(699d) Data-Driven Modeling Enhances Oncolytic Adenovirus Therapy

Authors: 
Bagheri, N., Northwestern University
Shiina, M., UCSF
Korn, W. M., UCSF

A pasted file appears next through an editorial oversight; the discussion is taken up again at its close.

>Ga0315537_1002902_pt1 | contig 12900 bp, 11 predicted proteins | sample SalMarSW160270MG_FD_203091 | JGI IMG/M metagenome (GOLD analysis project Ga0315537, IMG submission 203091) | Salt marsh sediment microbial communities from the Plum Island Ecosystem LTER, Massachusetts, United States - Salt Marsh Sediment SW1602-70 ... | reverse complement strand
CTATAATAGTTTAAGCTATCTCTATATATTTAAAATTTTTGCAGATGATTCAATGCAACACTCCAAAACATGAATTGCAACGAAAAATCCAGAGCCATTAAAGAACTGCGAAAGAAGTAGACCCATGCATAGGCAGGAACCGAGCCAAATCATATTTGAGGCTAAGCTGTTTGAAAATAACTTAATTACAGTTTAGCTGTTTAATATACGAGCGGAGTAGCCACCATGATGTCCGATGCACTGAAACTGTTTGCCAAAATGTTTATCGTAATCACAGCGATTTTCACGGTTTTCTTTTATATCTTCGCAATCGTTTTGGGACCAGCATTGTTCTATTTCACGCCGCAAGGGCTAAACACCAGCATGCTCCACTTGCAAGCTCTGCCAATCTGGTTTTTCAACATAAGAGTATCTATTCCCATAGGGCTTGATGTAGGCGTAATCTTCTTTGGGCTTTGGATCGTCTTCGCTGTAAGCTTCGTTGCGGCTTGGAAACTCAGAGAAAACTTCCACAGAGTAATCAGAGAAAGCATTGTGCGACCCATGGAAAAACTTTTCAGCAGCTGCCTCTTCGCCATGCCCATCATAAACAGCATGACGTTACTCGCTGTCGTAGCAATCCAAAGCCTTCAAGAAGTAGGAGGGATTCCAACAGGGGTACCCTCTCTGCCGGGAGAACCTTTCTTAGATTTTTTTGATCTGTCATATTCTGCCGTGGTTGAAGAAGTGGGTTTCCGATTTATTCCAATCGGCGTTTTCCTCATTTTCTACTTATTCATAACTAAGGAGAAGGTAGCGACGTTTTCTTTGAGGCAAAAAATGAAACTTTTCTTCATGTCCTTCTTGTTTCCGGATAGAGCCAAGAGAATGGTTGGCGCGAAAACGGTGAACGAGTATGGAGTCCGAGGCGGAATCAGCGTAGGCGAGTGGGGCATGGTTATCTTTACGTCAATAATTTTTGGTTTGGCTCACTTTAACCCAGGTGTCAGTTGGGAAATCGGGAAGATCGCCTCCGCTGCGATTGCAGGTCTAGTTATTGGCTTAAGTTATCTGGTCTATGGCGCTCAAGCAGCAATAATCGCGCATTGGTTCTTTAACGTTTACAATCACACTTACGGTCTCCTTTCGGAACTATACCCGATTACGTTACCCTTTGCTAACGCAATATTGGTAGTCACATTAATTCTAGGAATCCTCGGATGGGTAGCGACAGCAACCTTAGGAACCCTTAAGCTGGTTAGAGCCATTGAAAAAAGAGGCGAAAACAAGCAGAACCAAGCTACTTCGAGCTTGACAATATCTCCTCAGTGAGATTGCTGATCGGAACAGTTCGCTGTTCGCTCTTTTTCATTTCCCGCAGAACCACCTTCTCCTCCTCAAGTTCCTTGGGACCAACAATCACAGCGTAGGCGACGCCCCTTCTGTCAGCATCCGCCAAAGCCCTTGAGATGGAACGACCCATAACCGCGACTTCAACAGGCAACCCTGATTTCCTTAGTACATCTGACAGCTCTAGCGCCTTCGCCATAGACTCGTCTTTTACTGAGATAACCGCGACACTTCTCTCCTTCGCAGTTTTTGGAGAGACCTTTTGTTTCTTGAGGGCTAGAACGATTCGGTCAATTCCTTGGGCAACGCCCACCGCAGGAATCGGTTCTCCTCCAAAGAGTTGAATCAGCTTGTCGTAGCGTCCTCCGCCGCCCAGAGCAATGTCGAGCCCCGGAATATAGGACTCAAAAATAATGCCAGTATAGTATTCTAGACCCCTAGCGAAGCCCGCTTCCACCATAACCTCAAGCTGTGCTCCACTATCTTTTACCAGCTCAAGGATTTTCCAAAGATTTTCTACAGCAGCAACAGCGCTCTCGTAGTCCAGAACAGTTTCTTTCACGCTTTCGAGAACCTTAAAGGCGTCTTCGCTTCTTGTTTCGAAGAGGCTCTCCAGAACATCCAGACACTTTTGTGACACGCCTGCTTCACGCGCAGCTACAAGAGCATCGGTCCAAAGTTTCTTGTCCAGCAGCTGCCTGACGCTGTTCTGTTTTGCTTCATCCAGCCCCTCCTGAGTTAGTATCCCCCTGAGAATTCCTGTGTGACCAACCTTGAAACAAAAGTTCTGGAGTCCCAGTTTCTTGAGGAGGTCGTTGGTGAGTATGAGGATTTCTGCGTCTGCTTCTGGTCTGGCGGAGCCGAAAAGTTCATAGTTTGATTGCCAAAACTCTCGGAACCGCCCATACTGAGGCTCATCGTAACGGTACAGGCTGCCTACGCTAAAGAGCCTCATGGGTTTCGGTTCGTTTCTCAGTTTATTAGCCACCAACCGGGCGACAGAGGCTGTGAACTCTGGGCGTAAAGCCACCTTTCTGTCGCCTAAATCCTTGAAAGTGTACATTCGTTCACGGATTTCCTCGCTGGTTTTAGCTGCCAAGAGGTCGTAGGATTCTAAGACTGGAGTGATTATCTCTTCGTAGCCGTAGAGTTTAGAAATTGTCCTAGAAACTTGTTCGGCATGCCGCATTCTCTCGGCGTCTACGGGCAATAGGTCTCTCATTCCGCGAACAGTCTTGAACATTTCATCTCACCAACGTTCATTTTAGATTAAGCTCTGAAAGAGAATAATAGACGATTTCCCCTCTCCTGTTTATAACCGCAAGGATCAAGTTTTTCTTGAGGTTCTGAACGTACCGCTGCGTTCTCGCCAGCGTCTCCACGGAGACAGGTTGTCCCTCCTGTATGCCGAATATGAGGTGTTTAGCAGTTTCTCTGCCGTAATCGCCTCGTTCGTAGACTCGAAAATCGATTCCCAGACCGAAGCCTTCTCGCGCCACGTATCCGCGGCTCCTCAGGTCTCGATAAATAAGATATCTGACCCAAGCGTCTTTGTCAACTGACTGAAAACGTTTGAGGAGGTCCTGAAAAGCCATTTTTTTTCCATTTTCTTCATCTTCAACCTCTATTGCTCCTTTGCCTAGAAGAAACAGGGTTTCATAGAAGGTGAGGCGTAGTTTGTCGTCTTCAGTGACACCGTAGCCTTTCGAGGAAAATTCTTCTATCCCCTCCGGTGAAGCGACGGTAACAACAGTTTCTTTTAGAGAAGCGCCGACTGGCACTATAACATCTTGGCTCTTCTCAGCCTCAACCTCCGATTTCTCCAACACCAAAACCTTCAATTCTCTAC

Oncolytic adenoviruses exploit the lytic property of viral replication to specifically target and kill cancer cells. The success of such treatment is fundamentally based on the ability to deliver virus to the targeted cells. Many cancer cell lines, however, down-regulate the Coxsackievirus and Adenovirus Receptor (CAR), rendering this population less vulnerable to viral attack. Experimental data demonstrates that disruption of signaling through the RAF-MEK-ERK pathway by inhibition of MEK can up-regulate CAR expression, offering enhanced adenovirus entry into cells. This pharmacological restoration of CAR expression, however, interferes with the replication of ONYX-015 since inhibition of MEK results in G1 cell cycle arrest. While drug mediated up-regulation of CAR might improve virus entry, the consequent cell cycle arrest inhibits viral replication. Enhancement of this combinatorial approach is difficult since the effects of MEK inhibitors, as well as the interaction of adenoviruses with target cells, are highly complex, dynamic, and non-linear processes. We address these complexities through development of a data-driven, mechanistic model that characterizes and predicts the impact of MEK inhibition on cancer cell proliferation, infection, and adenovirus-induced cell death. An ordinary differential equation model is fit to training data and analyzed to predict therapeutic efficiency for a variety of treatment conditions. Simulations suggest that it is not therapeutically optimal to treat cell prior to infection; simultaneous- or post-treatment with MEK-inhibitor is most effective. These predictions were experimentally validated, confirming the utility of computational modeling toward the advancement of combinatorial therapies. Conclusions drawn from this research have the potential to dramatically improve the utility and efficacy of non-surgical cancer treatment, especially in locally advanced or metastatic cases where treatment options remain limited.